To better understand one factor important to start-ups and small firms, for the past three years, the Federal Reserve has conducted a survey on small-business credit. In 2015, seven Reserve Banks, including the Cleveland Fed, collaborated on the survey, gathering responses from over 5,400 firms with fewer than 500 employees and located in 26 states.6 The 2015 results indicate that among the more than 3,400 employer firms — those small businesses employing at least one person in addition to the owner — both firm performance, in terms of the share reporting profitability and revenue growth, and financing success improved over the previous year. Slightly less than 50 percent of surveyed employer firms applied for credit and about half of those received all the credit they sought. Among the firms receiving less credit than they wanted, micro-businesses (those firms with less than $100,000 in annual revenue) and start-ups had somewhat less success in gaining credit approval. The differential in credit approval by revenue and age of firm may appropriately reflect the risks entailed in lending to these types of firms. Nonetheless, it does point out that the availability of credit is one of the challenges smaller and younger firms are facing as they try to grow, and that appropriate access to credit will remain a key attribute of an innovative economy.

As this brief overview suggests, some parts of the U.S. economy have fared better than others. But overall, economic growth has proven to be resilient, and I expect growth over the next two years to be at or slightly above a trend of around 2 percent. The pace of growth, while lower than in other expansions, has been sufficient to generate significant and sustained progress in labor markets.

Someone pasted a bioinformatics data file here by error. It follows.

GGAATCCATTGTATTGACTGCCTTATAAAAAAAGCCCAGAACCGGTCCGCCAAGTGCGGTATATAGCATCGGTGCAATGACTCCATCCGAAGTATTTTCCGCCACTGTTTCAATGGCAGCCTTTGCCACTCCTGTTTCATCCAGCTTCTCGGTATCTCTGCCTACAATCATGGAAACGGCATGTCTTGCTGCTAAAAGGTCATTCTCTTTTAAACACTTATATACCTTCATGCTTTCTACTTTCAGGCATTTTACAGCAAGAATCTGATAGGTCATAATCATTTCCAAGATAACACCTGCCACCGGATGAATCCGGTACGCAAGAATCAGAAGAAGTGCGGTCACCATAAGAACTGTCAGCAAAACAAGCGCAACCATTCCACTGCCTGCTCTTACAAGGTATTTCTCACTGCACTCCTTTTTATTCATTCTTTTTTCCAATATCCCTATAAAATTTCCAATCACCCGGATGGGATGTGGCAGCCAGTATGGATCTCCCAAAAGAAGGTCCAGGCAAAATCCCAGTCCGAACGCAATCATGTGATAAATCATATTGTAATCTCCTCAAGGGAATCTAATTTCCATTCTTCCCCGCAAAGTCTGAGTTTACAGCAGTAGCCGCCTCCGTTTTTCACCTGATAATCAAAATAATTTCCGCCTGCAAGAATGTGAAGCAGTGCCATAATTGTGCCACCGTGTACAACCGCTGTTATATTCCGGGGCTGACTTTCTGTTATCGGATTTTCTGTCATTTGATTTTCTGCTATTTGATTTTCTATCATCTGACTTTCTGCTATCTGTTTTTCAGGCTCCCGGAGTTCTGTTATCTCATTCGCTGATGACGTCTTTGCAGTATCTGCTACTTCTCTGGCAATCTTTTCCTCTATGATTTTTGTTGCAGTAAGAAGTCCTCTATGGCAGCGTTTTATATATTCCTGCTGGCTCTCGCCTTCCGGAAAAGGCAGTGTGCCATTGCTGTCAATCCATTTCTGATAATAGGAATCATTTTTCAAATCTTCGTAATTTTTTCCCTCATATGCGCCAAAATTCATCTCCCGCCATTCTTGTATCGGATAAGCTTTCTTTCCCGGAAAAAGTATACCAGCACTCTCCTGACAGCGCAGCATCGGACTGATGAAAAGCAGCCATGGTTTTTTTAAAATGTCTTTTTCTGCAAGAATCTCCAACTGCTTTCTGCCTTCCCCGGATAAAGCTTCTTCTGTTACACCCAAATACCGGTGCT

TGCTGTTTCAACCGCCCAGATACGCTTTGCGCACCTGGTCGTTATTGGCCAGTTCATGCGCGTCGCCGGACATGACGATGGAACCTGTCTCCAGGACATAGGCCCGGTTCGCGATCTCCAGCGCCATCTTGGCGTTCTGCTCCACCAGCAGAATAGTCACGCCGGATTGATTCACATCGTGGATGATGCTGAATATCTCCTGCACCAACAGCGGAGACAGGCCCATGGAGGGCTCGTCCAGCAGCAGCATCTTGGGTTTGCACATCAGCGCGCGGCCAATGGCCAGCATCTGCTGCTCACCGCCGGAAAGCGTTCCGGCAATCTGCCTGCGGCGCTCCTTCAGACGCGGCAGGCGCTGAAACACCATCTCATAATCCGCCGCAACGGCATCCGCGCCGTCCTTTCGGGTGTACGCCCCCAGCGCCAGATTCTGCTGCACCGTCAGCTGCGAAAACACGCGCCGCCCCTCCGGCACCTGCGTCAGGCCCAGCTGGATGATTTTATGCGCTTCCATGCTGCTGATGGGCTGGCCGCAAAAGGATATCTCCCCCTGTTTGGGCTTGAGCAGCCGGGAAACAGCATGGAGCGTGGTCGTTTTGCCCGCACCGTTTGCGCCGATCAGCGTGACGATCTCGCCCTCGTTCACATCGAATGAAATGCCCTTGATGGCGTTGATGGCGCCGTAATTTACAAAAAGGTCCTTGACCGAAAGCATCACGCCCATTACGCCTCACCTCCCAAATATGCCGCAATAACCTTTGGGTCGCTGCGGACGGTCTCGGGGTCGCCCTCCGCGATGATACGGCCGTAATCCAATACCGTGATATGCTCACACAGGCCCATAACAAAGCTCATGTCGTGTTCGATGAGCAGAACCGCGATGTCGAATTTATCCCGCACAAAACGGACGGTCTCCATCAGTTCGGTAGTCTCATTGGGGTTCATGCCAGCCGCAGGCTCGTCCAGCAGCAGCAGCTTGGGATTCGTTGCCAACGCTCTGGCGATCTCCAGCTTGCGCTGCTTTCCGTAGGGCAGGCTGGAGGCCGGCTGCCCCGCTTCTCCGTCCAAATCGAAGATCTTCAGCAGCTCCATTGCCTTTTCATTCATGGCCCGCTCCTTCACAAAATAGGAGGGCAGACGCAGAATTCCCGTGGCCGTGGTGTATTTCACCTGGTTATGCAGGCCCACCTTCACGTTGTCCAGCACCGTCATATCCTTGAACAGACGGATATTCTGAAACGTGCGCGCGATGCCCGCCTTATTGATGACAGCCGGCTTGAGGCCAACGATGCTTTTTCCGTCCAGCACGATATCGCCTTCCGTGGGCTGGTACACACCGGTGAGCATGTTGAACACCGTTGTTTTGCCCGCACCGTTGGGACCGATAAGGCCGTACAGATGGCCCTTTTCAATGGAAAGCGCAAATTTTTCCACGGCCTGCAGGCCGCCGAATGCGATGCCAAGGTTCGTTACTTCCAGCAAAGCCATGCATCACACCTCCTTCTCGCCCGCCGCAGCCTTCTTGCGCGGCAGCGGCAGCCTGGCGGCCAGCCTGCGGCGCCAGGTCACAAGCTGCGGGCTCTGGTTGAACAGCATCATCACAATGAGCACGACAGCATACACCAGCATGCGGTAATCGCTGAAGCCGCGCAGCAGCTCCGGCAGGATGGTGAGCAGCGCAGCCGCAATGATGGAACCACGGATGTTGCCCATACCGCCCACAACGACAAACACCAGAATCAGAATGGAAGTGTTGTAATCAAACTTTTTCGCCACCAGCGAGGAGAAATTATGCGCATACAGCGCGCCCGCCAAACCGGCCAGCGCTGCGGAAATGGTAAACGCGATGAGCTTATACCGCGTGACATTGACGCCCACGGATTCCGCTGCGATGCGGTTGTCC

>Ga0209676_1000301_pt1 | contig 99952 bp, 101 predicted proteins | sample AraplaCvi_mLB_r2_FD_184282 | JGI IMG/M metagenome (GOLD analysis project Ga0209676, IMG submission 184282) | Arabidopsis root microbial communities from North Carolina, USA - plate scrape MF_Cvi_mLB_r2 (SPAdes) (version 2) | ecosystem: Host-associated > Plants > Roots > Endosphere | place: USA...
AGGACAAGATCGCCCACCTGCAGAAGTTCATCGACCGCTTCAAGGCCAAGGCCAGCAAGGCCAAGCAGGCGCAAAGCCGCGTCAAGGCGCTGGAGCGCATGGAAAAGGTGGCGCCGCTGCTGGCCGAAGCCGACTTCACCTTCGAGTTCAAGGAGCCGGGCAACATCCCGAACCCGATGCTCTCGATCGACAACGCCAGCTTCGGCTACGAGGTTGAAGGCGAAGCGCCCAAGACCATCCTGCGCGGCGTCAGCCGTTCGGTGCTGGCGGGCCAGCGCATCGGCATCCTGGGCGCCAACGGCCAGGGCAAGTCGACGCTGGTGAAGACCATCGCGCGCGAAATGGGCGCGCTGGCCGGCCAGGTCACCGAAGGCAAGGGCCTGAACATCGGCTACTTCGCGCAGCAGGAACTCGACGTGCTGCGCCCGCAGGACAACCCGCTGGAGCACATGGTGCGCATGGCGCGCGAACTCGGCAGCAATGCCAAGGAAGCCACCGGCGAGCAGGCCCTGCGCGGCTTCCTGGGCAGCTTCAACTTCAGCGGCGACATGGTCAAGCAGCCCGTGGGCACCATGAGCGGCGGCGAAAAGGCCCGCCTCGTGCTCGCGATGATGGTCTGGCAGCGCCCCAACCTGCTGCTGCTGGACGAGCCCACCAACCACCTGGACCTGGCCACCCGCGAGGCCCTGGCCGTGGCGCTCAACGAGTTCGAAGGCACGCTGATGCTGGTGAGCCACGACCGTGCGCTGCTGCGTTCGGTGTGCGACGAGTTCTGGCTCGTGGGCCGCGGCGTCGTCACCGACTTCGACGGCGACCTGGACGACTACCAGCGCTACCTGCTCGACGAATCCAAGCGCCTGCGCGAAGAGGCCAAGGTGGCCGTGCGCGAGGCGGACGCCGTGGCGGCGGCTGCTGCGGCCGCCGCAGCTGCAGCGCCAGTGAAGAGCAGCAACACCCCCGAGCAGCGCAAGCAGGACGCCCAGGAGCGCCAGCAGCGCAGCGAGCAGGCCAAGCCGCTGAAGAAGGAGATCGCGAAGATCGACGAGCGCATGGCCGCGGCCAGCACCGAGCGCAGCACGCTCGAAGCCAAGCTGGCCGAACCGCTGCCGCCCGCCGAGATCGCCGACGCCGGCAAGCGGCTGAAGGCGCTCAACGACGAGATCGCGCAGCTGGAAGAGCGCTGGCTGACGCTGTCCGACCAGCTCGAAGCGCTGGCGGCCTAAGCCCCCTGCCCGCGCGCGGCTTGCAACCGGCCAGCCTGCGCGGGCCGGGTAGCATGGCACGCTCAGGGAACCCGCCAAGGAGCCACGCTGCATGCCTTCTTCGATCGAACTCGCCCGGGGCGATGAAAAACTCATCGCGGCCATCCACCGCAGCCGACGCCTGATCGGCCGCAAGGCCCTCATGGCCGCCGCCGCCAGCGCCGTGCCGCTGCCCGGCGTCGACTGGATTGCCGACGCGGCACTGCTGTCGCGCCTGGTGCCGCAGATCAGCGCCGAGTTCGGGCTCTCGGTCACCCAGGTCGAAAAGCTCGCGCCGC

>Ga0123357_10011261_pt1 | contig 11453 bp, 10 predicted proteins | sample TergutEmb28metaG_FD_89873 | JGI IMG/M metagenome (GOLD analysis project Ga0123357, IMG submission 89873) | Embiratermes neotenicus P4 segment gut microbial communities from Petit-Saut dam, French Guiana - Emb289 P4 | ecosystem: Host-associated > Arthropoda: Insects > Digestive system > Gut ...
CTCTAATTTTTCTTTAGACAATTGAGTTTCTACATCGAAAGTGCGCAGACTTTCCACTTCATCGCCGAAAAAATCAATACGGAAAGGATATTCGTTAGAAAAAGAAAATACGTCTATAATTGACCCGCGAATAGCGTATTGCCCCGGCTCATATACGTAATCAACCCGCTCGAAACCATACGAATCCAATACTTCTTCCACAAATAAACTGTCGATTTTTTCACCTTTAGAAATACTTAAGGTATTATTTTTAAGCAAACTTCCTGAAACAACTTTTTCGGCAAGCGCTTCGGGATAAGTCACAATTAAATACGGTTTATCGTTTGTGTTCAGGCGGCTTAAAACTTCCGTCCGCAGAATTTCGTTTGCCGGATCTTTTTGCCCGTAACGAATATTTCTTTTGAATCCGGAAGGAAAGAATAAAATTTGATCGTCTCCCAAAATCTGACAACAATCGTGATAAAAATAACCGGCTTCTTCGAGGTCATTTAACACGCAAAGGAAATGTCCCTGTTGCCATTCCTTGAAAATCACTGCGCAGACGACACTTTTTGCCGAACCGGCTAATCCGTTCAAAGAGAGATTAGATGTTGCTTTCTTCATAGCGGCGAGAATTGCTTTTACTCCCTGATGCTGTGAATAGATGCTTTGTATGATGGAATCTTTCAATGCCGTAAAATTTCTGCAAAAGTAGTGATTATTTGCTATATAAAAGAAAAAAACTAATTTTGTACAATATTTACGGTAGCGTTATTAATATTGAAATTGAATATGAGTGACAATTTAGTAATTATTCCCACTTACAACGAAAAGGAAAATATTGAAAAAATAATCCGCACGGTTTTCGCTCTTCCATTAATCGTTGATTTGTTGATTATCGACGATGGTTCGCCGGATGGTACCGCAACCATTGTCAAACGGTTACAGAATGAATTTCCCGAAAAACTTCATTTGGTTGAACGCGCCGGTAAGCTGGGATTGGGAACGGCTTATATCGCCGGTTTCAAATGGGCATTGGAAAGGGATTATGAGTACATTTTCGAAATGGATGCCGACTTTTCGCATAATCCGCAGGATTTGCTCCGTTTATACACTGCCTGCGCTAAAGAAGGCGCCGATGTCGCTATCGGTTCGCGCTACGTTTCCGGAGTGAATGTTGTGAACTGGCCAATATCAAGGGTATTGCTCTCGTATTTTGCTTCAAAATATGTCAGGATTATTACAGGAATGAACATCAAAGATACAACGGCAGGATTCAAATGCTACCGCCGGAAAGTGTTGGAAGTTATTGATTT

Labor markets

In fact, since the employment trough in early 2010, the U.S. labor market has added more than 15 million jobs, about a 10 percent increase. The national unemployment rate has fallen more than 5 percentage points from its peak of 10 percent in late 2009. In addition, other gauges of the under-utilization of labor have improved significantly. These include the broader measures of unemployment that track the number of part-time workers who would rather work full time and the number of people who have been discouraged from looking for a job.

So far this year, firms have added slightly more than 1.8 million payroll jobs, or around 180,000 jobs per month. That’s well above estimates of trend employment growth, which range from 75,000 to 120,000 per month depending on what one assumes about labor force participation. Demographic factors, including the aging of our population, have resulted in a downward trend in labor force participation, which is one of the reasons trend employment growth is lower than it was a few decades ago.